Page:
It was a couple of days before the running of the 2013 Kentucky Derby, and Shug McGaughey was trying to put into words what it would mean if he could finally capture the race that had eluded him for so long.
“This is for the Phippses and the Janneys and my people,” he said. “I come in third.”
Claude R. "Shug" McGaughey III
That expression of loyalty and selflessness summarized McGaughey in one sentence. And it explained why so many in the racing world wanted the native of Lexington, Ky., to win the race of his dreams. He did, of course, when Orb splashed home clear by 2 ½ lengths for first cousins Ogden Mills Phipps and Stuart Janney III, culminating that family’s pursuit of racing’s grandest prize through six generations.
Loyalty can be rare in any realm, where a what-have-you-done-for-me-lately mentality tends to prevail. But McGaughey has worked tirelessly to justify the faith this preeminent racing family placed in him when he was hired to be their personal trainer in 1986. And they were unwavering in their belief in him.
Janney made sure to salute McGaughey after Orb finally proved to be the right horse. “This is a time to reflect on our terrific trainer,” he said. “I certainly hoped it would be his time, and it was.”
Trust is another quality that can be in short supply in any arena. Yet these parties never have a doubt.
“They don’t interfere,” McGaughey said of the unusually strong working relationship. “It’s our ballgame and we all know if we mess up, we’ll be looking for jobs. And we don’t want to be looking for jobs.”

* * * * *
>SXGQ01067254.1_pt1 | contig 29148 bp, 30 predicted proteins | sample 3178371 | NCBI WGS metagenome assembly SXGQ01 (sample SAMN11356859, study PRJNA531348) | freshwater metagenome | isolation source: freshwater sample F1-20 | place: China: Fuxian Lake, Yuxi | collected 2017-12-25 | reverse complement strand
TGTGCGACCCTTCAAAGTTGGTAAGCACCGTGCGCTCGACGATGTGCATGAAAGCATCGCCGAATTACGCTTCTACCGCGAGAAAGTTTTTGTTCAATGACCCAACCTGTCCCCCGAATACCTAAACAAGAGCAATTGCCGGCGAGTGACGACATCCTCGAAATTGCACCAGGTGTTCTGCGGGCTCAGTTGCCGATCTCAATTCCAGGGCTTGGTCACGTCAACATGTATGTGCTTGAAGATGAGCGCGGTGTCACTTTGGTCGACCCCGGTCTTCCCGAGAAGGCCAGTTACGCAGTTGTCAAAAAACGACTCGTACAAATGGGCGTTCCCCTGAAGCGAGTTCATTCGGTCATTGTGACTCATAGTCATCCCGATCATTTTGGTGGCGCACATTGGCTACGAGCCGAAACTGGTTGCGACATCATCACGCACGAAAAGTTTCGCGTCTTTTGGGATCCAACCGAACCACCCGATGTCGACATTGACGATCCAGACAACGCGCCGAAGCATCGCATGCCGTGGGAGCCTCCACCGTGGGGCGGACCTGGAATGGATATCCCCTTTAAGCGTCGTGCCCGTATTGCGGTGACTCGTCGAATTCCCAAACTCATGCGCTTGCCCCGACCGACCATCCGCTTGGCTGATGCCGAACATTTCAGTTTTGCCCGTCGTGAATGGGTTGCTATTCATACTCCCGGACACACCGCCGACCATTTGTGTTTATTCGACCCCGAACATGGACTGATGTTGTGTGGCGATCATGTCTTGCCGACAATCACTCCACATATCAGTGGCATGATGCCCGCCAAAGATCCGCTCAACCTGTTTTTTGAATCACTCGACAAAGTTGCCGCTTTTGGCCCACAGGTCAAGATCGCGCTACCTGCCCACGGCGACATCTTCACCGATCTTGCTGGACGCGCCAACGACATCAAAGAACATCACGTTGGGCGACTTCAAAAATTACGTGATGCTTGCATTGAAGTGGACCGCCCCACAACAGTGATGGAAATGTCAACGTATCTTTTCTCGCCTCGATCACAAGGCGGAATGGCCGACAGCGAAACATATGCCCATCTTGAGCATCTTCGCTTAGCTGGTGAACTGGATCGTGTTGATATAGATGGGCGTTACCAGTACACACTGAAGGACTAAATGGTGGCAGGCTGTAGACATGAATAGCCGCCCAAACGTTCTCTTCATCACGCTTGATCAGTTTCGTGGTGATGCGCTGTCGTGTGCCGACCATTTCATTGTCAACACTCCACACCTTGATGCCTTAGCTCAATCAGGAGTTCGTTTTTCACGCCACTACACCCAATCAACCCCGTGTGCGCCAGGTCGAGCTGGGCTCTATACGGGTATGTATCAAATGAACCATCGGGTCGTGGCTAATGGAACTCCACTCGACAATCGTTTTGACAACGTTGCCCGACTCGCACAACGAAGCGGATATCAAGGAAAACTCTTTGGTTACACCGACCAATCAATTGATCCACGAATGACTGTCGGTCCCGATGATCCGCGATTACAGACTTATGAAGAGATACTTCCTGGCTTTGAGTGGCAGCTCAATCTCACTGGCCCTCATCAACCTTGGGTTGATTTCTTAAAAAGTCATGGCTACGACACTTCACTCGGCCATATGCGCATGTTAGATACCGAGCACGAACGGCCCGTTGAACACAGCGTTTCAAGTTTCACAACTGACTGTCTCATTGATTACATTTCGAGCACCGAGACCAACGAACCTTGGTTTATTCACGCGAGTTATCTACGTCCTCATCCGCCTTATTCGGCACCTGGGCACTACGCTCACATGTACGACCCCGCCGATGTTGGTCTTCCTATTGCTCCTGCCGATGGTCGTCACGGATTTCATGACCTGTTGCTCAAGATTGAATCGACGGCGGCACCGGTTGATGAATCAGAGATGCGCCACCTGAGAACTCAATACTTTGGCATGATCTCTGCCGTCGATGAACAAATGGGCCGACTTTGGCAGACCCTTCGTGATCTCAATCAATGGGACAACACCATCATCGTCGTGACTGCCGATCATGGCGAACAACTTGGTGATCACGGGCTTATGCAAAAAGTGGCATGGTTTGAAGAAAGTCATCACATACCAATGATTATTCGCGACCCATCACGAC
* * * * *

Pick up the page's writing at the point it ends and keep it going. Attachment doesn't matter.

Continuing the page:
Phipps made clear his high expectations the fortuitous day he hired McGaughey and added, “I know where to find you.”
The parties work together so seamlessly because they share yet another rare quality – patience. McGughey, 66, said of his approach: “We kind of bring our horses along a little bit slower. You know, a lot of guys, that’s their goal is to get to the Derby. We don’t really do it that way, even though we want to get there. But I want the horse to take me.”
He saddled only six previous starters in the Kentucky Derby before Orb, a colt who blossomed as a 3-year-old after gentle handling at 2. McGaughey’s willingness to take his time with horses, to have them tell him when they are ready for certain challenges rather than forcing the action, led to his induction into the Racing Hall of Fame in 2004 in his first year of eligibility.
McGaughey is tied with Todd Pletcher and Richard Mandella for fifth in Breeders’ Cup victories with nine. He ranks ninth in earnings with $10,495,560. Given the magnitude of the stage, it is rather remarkable that he has sent out 62 starters to finish first or second 19 times.
McGaughey’s horses have made a tremendous mark on the Breeders’ Cup. Personal Ensign’s breathtaking rally in the 1988 Distaff, which allowed her to overtake Derby winner Winning Colors by a scant nose, is surely one of the most dramatic finishes in the 30-year history of the event. It allowed Personal Ensign to close her career with a perfect record in 13 starts.
McGaughey would go on to train Personal Ensign’s daughter My Flag and her granddaughter Storm Flag Flying, both of whom won the Breeders’ Cup Juvenile Fillies.
No wonder he said during his Hall of Fame induction, “My deepest debt of gratitude has been, and always will be, to the Phipps family. My affiliation with the Phipps family is one of the great highlights of my life.”
- McGaughey became enamored with the sport after his parents took him to the races at Keeneland Race Course.
- He dropped out of the University of Mississippi as a junior to work as a groom.
- Buzz Tenney, his longtime assistant, was a childhood friend.
- He kept to a superstition by watching Orb win the Derby on small television in a Churchill Downs office.
- Won six races – five stakes – on Oct. 16, 1993, at Belmont Park.